XDJ-RX2 Review: Is Pioneer’s Standalone DJ System Worth It?

The RX2 is the second iteration of the original XDJ-RX, which was kind of a big deal when it was released back in 2015. For DJs wanting to enter the Rekordbox ecosystem (but not wanting to buy more expensive, separate components), it makes for a logical choice.

Being a standalone system, the XDJ-RX2 plays directly from USB stick and no laptop is required. This setup simulates a full Nexus setup (though, it’s more comparable to Pioneer’s mid-grade hardware… for example, the mixer section resembles the DJM-450).

Pioneer has made a handful of improvements to this unit, which brings it to a level that feels more like a professional tool than a budget compromise. For the right DJ, the XDJ-RX2 is a great choice.

Advertised at: $1699 (Check Price)

Platform: Rekordbox, Rekordbox DJ

Channels: 2 + AUX input

Rating: 7.5/10 (see video for ratings by category)

 

Full Video Review

 

XDJ-RX2 vs. The Original XDJ-RX

This version makes several improvements over the original RX. The first thing you will probably notice is the addition of better performance pads. There are now 8 instead of four, and they feel more like “beat pads” as opposed to the clicky buttons in the previous version.

The RX2 also brings over some great features from the flagship CDJ-2000NXS2 players… including its high-quality touch screen (providing needle search, QWERTY search, track filter and shortcut functionality), and the surrounding browse controls. Instead of a shared middle “Browse” knob, everything functions like a CDJ in this regard (except for a small change in loading a track to a deck… see the video above).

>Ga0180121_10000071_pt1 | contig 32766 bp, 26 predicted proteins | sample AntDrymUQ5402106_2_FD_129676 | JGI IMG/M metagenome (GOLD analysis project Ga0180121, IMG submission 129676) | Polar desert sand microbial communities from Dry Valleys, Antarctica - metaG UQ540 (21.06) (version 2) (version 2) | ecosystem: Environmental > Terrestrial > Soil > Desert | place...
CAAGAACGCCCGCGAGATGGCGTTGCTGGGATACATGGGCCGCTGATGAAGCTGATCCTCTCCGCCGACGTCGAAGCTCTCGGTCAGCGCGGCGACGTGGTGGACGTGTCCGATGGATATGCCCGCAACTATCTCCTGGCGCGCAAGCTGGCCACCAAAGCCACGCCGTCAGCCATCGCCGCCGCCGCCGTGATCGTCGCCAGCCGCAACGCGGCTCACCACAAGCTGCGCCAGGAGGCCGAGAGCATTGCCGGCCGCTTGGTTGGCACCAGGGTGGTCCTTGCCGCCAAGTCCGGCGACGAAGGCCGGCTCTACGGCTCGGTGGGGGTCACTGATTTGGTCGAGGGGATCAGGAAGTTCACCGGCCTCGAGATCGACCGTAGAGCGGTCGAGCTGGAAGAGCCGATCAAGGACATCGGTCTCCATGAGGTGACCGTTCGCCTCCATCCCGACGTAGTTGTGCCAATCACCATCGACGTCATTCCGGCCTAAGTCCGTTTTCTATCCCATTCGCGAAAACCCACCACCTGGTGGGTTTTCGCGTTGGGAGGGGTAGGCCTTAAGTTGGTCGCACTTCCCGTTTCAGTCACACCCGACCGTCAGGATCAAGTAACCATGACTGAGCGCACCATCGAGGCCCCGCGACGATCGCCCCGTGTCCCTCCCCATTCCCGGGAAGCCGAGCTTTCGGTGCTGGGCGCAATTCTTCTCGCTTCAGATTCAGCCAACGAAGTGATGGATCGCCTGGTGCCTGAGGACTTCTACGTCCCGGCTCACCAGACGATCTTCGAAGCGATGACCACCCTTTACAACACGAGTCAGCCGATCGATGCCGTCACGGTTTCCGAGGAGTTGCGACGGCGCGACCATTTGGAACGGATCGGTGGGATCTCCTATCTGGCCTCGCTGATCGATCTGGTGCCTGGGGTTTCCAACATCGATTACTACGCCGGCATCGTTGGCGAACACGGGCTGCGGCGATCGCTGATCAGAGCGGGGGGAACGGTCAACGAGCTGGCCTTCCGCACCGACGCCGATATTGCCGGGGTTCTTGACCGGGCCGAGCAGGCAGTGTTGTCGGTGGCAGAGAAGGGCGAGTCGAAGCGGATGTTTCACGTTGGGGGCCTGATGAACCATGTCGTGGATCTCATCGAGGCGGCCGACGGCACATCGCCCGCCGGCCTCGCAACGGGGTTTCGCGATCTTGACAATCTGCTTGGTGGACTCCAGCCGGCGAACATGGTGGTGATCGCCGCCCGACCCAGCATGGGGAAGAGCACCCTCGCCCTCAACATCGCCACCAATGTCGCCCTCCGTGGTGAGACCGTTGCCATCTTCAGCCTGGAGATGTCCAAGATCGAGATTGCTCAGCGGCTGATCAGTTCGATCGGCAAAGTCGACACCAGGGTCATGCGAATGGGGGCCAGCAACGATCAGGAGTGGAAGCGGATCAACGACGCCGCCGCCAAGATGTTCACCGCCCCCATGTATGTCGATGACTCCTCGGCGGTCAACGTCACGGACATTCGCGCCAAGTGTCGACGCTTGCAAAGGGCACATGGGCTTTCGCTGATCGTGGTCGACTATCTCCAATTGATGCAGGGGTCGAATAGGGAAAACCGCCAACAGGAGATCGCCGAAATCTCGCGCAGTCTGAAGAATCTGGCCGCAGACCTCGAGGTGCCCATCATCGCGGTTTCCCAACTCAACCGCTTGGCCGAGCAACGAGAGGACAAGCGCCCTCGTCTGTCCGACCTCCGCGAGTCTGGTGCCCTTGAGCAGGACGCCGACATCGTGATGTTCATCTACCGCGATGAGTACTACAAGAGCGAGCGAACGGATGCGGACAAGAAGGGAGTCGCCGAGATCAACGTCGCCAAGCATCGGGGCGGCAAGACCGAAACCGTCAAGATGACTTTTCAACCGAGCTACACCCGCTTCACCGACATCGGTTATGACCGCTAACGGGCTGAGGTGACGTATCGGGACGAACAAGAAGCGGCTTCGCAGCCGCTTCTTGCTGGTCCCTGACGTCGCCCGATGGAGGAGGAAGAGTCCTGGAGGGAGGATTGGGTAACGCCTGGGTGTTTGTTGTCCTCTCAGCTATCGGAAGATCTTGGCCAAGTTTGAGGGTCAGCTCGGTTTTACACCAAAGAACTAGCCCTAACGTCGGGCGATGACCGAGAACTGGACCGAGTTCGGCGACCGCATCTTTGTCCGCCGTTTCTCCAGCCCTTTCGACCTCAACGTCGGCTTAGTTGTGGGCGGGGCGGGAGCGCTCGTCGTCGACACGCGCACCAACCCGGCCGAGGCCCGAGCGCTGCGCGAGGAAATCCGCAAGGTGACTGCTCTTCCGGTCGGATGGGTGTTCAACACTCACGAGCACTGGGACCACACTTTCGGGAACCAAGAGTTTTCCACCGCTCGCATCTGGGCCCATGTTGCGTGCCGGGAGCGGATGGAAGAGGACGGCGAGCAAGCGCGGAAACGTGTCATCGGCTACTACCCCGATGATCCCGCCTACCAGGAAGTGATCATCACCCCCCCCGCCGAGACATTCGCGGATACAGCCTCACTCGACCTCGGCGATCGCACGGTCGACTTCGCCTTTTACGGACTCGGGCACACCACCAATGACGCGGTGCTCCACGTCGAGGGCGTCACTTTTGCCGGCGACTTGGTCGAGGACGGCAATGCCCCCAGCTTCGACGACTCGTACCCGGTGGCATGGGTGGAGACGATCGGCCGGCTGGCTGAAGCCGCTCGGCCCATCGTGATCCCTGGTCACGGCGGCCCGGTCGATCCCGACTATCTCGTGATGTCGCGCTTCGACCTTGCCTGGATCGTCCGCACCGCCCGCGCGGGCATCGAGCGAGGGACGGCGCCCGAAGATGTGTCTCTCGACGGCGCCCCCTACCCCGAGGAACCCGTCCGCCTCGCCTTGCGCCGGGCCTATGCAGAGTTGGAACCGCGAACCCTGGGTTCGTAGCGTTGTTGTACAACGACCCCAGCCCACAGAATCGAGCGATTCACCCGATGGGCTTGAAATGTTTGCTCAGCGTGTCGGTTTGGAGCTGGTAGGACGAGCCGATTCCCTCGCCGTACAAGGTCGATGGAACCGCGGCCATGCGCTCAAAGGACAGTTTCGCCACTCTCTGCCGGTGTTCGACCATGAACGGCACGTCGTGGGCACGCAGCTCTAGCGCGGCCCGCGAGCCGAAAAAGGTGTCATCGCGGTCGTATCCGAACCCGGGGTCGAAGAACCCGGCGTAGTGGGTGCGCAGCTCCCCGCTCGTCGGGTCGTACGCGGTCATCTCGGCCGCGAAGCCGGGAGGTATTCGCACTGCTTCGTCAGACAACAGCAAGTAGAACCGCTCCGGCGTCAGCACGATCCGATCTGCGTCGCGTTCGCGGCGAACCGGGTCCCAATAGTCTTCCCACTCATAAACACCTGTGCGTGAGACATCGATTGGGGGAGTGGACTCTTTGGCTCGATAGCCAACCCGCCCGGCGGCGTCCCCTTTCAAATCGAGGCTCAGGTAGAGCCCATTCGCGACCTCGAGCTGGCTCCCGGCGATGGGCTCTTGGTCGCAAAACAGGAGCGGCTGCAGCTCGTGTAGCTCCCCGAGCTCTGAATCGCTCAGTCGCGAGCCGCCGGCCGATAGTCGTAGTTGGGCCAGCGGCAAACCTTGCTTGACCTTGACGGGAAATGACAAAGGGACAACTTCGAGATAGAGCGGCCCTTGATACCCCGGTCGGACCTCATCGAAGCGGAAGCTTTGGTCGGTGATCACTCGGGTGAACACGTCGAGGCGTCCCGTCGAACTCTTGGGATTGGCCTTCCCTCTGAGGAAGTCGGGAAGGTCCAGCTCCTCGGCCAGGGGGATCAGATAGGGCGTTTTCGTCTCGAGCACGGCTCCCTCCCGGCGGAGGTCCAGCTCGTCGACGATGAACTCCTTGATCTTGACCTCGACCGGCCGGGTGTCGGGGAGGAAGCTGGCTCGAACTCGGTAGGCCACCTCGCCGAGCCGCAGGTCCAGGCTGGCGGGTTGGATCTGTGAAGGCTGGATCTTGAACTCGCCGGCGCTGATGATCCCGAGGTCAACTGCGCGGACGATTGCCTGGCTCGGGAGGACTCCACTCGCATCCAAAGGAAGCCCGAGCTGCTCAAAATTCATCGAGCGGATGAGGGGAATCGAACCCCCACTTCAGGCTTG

The ethernet port (for Pro DJ Link) has been removed, which probably won’t affect too many people who buy this unit.

Frequently Asked Questions

What music formats does the XDJ-RX2 support?

The RX2 supports MP3, WAV, WAV, and AIFF. It plays directly from USB key, will load tracks through USB from your laptop, or will “play directly” from your laptop with a Rekordbox DJ license.

Is it worth upgrading to the RX2 if I have the original XDJ-RX?

This will be up to you to determine, but probably not. It’s a lot of money to shell out for 4 extra performance pads and an enhanced touch-screen. However, if you don’t have either unit… this is the one to buy.

Should I get separate Pioneer components instead?

You could; for example, a DJM-450 and XDJ-700 combo. But this costs several hundred more dollars, you take a downgrade on jog wheels, and you introduce more setup time.

Is the XDJ-RX2 DVS compatible?

Surprisingly, Pioneer has omitted DVS support in this unit. It is not licensed for using timecode, not even with Rekordbox DJ.

Who’s It For?

DJs who have club and festival aspirations will think that the XDJ-RX2 makes a lot of sense. The layout is familiar, and all but identical, to the “standard” setup a DJ will encounter as part of a larger scale show.

Since a full NXS2 setup costs something like 6 thousand dollars, it doesn’t seem so bad to shell out $1699 for a functionally-similar system. It also functions as a controller (via Rekordbox DJ), if you choose to bring a laptop along for the ride. In this sense, it may not be the most budget-friendly option around (since the whole no-laptop thing is a big selling point, here).

The RX2 may be less ideal for some mobile DJs, speaking to its general size and weight. It also might be cumbersome for smaller-scale shows where you are sharing a booth with other DJs.

But for the DJ who wants a “home version” of the industry standard, or wants an all-in-one, non-laptop solution for DJing… the XDJ-RX2 fits the bill.